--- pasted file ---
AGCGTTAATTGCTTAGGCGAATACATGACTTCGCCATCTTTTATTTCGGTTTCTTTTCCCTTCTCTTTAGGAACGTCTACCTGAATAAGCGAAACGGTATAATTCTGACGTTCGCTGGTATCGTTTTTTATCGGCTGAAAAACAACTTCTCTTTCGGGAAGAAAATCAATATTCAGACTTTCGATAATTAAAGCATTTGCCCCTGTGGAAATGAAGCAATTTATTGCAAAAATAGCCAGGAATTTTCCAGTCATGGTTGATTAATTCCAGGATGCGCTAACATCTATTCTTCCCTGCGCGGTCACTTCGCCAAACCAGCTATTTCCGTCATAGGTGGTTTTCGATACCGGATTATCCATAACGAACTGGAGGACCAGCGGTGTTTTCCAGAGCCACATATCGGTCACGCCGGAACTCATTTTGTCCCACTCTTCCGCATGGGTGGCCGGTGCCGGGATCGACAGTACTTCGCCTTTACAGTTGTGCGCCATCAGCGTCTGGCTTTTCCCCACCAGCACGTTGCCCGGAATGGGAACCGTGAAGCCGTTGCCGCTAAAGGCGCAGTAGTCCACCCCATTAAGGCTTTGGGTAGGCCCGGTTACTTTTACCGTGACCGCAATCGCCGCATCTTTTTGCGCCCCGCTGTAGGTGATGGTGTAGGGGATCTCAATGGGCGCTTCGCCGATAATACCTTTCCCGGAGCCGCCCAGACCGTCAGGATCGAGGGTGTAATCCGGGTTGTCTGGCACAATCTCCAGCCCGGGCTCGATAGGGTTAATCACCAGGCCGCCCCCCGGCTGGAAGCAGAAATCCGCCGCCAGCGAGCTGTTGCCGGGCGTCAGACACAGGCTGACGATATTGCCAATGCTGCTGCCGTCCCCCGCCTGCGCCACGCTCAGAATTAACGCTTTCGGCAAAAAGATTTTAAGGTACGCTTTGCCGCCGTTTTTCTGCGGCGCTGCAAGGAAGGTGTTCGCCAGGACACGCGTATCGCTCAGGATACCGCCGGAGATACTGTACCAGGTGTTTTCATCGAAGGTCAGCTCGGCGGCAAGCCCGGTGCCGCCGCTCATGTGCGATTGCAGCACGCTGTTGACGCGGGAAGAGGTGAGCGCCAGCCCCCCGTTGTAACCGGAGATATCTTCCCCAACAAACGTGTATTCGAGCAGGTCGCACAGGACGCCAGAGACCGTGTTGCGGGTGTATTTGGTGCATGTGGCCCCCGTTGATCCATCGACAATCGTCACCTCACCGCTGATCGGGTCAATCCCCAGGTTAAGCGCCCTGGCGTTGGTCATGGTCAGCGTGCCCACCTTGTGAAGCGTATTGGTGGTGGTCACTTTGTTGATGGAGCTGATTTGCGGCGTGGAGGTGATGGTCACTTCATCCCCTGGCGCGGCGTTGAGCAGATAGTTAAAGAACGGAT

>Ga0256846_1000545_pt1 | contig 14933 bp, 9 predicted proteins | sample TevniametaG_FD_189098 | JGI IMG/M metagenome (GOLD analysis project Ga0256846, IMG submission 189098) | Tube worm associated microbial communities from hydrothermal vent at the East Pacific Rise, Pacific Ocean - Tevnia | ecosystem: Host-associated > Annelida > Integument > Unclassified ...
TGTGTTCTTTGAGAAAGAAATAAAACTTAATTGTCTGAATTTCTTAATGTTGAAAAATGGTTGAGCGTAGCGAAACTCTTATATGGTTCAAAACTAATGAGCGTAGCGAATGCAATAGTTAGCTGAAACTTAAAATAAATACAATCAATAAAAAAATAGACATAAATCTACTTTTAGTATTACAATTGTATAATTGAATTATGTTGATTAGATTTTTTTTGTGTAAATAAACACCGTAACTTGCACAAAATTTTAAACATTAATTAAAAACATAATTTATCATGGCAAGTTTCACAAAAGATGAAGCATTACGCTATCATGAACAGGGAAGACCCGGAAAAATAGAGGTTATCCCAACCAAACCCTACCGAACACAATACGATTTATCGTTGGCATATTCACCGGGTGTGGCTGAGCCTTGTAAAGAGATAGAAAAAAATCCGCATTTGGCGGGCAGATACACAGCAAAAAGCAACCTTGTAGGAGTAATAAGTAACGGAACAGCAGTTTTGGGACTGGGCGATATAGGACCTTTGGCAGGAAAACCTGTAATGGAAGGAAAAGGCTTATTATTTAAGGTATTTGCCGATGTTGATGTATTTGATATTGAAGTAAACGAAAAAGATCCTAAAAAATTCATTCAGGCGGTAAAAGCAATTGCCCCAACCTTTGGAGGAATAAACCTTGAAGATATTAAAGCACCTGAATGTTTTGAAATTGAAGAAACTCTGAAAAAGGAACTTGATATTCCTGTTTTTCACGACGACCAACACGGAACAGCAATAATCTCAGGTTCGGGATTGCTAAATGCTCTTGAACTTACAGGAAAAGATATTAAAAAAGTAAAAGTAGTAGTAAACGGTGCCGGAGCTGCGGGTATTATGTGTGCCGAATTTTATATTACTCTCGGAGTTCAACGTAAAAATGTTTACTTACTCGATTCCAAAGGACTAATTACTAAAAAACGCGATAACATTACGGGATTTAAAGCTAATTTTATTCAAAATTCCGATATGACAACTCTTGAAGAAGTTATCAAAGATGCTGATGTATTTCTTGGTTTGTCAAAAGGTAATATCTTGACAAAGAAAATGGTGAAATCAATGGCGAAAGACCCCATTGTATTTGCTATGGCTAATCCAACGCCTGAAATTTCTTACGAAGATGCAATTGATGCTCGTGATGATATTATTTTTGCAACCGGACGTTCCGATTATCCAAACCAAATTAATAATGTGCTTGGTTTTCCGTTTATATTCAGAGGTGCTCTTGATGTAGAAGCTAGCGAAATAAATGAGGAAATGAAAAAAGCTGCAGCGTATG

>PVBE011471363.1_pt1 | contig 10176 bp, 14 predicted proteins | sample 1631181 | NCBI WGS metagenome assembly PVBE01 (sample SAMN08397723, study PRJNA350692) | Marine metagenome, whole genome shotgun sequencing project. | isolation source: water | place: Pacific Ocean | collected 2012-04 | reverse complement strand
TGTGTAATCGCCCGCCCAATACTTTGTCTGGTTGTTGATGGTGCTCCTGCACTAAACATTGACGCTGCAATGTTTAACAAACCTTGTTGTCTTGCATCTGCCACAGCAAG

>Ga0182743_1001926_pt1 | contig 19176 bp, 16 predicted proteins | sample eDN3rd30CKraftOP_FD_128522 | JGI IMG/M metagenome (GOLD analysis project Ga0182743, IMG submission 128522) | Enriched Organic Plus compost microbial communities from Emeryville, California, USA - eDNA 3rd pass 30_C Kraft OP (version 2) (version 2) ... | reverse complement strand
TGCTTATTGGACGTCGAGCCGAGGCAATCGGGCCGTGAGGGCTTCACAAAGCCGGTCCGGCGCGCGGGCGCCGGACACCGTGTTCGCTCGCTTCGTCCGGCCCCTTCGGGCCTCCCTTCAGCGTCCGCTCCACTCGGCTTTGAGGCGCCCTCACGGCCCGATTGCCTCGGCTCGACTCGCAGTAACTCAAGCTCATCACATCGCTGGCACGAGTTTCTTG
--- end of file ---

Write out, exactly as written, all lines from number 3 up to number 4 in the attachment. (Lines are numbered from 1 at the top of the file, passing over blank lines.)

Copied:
TGTGTTCTTTGAGAAAGAAATAAAACTTAATTGTCTGAATTTCTTAATGTTGAAAAATGGTTGAGCGTAGCGAAACTCTTATATGGTTCAAAACTAATGAGCGTAGCGAATGCAATAGTTAGCTGAAACTTAAAATAAATACAATCAATAAAAAAATAGACATAAATCTACTTTTAGTATTACAATTGTATAATTGAATTATGTTGATTAGATTTTTTTTGTGTAAATAAACACCGTAACTTGCACAAAATTTTAAACATTAATTAAAAACATAATTTATCATGGCAAGTTTCACAAAAGATGAAGCATTACGCTATCATGAACAGGGAAGACCCGGAAAAATAGAGGTTATCCCAACCAAACCCTACCGAACACAATACGATTTATCGTTGGCATATTCACCGGGTGTGGCTGAGCCTTGTAAAGAGATAGAAAAAAATCCGCATTTGGCGGGCAGATACACAGCAAAAAGCAACCTTGTAGGAGTAATAAGTAACGGAACAGCAGTTTTGGGACTGGGCGATATAGGACCTTTGGCAGGAAAACCTGTAATGGAAGGAAAAGGCTTATTATTTAAGGTATTTGCCGATGTTGATGTATTTGATATTGAAGTAAACGAAAAAGATCCTAAAAAATTCATTCAGGCGGTAAAAGCAATTGCCCCAACCTTTGGAGGAATAAACCTTGAAGATATTAAAGCACCTGAATGTTTTGAAATTGAAGAAACTCTGAAAAAGGAACTTGATATTCCTGTTTTTCACGACGACCAACACGGAACAGCAATAATCTCAGGTTCGGGATTGCTAAATGCTCTTGAACTTACAGGAAAAGATATTAAAAAAGTAAAAGTAGTAGTAAACGGTGCCGGAGCTGCGGGTATTATGTGTGCCGAATTTTATATTACTCTCGGAGTTCAACGTAAAAATGTTTACTTACTCGATTCCAAAGGACTAATTACTAAAAAACGCGATAACATTACGGGATTTAAAGCTAATTTTATTCAAAATTCCGATATGACAACTCTTGAAGAAGTTATCAAAGATGCTGATGTATTTCTTGGTTTGTCAAAAGGTAATATCTTGACAAAGAAAATGGTGAAATCAATGGCGAAAGACCCCATTGTATTTGCTATGGCTAATCCAACGCCTGAAATTTCTTACGAAGATGCAATTGATGCTCGTGATGATATTATTTTTGCAACCGGACGTTCCGATTATCCAAACCAAATTAATAATGTGCTTGGTTTTCCGTTTATATTCAGAGGTGCTCTTGATGTAGAAGCTAGCGAAATAAATGAGGAAATGAAAAAAGCTGCAGCGTATG

>PVBE011471363.1_pt1 | contig 10176 bp, 14 predicted proteins | sample 1631181 | NCBI WGS metagenome assembly PVBE01 (sample SAMN08397723, study PRJNA350692) | Marine metagenome, whole genome shotgun sequencing project. | isolation source: water | place: Pacific Ocean | collected 2012-04 | reverse complement strand